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There is a similarity between the current health crisis and economic crises of the past. For COVID-19, record amounts of biotech funding from government agencies and private companies are looking for a vaccine. Likewise, central banks once struggled treating recessions but the 'vaccine' now is record amounts of financial stimulus to ensure liquidity. While the world awaits a COVID treatment, markets are purring along, at least until side effects hit.

In what is now considered a major economic policy mistake, during the Great Depression from 1930 to 1933, the US Fed shrank the supply of cash quickly, leaving less money in circulation and reducing liquidity for people to buy goods, services and assets. A potentially mild recession became severe with a quarter of Americans out of work. Disposable incomes fell by almost 30%.

Learning how to treat that disease, central banks now throw unlimited 'whatever it takes' liquidity at the market, the latest iteration being the US Fed buying corporate bonds. The chart below shows the total assets of the US Fed, currently US$7 trillion, with the 2020 expansion making the GFC look like a blip.

Total assets Fed

In the background, we have Modern Monetary Theory (MMT) saying governments have no practical constraints on their spending, so they can just go hard when there are no inflationary consequences. Next, solve world poverty?

In Australia, gross government debt has reached about $850 billion and where previously a budget surplus in 2019/20 was forecast, a $90 billion deficit is now expected. The spending has a purpose and Reserve Bank Governor, Philip Lowe, is relaxed on the amount. The combination of JobKeeper, JobSeeker, super early release and business loans has helped retail trade, as shown below from ABS data and CBA Economics.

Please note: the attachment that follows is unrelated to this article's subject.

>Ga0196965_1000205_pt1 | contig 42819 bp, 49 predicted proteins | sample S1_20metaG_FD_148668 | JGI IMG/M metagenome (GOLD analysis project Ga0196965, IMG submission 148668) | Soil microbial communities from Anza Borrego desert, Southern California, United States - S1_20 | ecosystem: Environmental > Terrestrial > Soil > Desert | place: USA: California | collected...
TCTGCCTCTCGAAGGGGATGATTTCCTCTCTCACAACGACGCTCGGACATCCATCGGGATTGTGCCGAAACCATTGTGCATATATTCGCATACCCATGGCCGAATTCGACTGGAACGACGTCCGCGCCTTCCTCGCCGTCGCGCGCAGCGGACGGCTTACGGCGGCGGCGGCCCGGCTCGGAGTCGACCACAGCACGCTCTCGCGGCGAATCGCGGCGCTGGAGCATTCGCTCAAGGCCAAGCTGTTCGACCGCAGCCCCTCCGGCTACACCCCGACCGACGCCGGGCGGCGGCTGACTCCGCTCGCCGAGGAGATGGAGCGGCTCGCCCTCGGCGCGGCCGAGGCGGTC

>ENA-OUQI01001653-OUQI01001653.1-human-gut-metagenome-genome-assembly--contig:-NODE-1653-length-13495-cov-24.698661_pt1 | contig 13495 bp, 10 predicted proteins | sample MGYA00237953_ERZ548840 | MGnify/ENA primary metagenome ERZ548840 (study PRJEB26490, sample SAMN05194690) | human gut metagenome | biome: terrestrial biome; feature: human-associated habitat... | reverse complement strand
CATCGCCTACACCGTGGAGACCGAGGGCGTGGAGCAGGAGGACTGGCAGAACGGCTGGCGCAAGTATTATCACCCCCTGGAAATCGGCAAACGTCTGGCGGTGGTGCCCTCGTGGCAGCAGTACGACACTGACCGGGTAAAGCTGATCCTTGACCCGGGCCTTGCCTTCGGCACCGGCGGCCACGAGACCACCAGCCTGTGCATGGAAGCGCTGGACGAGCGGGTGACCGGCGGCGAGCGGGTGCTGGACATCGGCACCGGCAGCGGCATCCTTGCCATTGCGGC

Individuals and the economy are benefitting. The heavy retail fall in April was followed by strength in May and June, such that Q2 2020 was only 2% lower than Q1 2020, an extraordinary result given the job losses and lockups. Negative views on the state of the economy have fallen quickly. So far, that's the economic cure, although we have yet to see the reality of poor corporate earnings in the coming season.

Charts state economy retail trade

As with a vaccine, it remains to be seen whether there are unacceptable side effects from burgeoning government debt, but after a dozen years of liquidity injections in the US, there are few signs of inflation or limits to the size of the Fed balance sheet.

Where are we on the other cure, the vaccine? The stock market has drawn considerable enthusiasm from potential breakthroughs by US company Moderna and the UK's AstraZeneca working with Oxford University. China's Sinovac, Australia's CSL, big US players such as Johnson & Johnson and Merck, and German firms CureVac and BioNtech are among the leaders.

However, there is a reality check on vaccines which the market is ignoring. Rod Skellet reports on the company with most recent vaccine success, Merck, saying it takes much longer to develop safely than the market recognises. After approval, will governments hang on to supplies for their own people?

Next up, two of Australia's highest-profile fund managers identify stocks they like in the current market. Matt Williams shows the value of clever capital allocation is vital for company success, and Paul Xiradis reveals his favourites.

Then Raewyn Williams describes the conditions under which value stocks can recover lost ground versus the growth momentum, while Christine Benz interviews retirement expert, Wade Pfau, on the 4% 'safe withdrawal' rule, which has long been an industry standard for not running out of money in retirement.

In these uncertain times, Noel Whittaker describes new ways a portfolio can be hedged against stock market falls, and Amit Lodha says his reading has informed his long-term thinking more than ever during the pandemic lockdown.

This week's White Paper from Fidelity International focusses on the rapid growth of waste, and the investment opportunities from avoiding a devastating impact on our lives and the planet.